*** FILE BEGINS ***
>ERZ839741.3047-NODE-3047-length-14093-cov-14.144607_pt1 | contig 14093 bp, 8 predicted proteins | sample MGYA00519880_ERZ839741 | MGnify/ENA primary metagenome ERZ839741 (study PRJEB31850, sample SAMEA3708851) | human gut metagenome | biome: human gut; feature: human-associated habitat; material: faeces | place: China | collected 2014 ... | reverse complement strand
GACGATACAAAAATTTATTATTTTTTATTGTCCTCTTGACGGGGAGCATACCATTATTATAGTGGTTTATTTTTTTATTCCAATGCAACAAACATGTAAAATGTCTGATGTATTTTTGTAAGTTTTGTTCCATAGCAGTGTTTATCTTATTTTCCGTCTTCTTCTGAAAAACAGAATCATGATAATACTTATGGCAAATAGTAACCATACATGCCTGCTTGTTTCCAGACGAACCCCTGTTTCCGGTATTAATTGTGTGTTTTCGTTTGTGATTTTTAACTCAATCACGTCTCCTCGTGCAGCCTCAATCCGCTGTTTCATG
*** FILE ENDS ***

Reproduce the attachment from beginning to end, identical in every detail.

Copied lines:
>ERZ839741.3047-NODE-3047-length-14093-cov-14.144607_pt1 | contig 14093 bp, 8 predicted proteins | sample MGYA00519880_ERZ839741 | MGnify/ENA primary metagenome ERZ839741 (study PRJEB31850, sample SAMEA3708851) | human gut metagenome | biome: human gut; feature: human-associated habitat; material: faeces | place: China | collected 2014 ... | reverse complement strand
GACGATACAAAAATTTATTATTTTTTATTGTCCTCTTGACGGGGAGCATACCATTATTATAGTGGTTTATTTTTTTATTCCAATGCAACAAACATGTAAAATGTCTGATGTATTTTTGTAAGTTTTGTTCCATAGCAGTGTTTATCTTATTTTCCGTCTTCTTCTGAAAAACAGAATCATGATAATACTTATGGCAAATAGTAACCATACATGCCTGCTTGTTTCCAGACGAACCCCTGTTTCCGGTATTAATTGTGTGTTTTCGTTTGTGATTTTTAACTCAATCACGTCTCCTCGTGCAGCCTCAATCCGCTGTTTCATG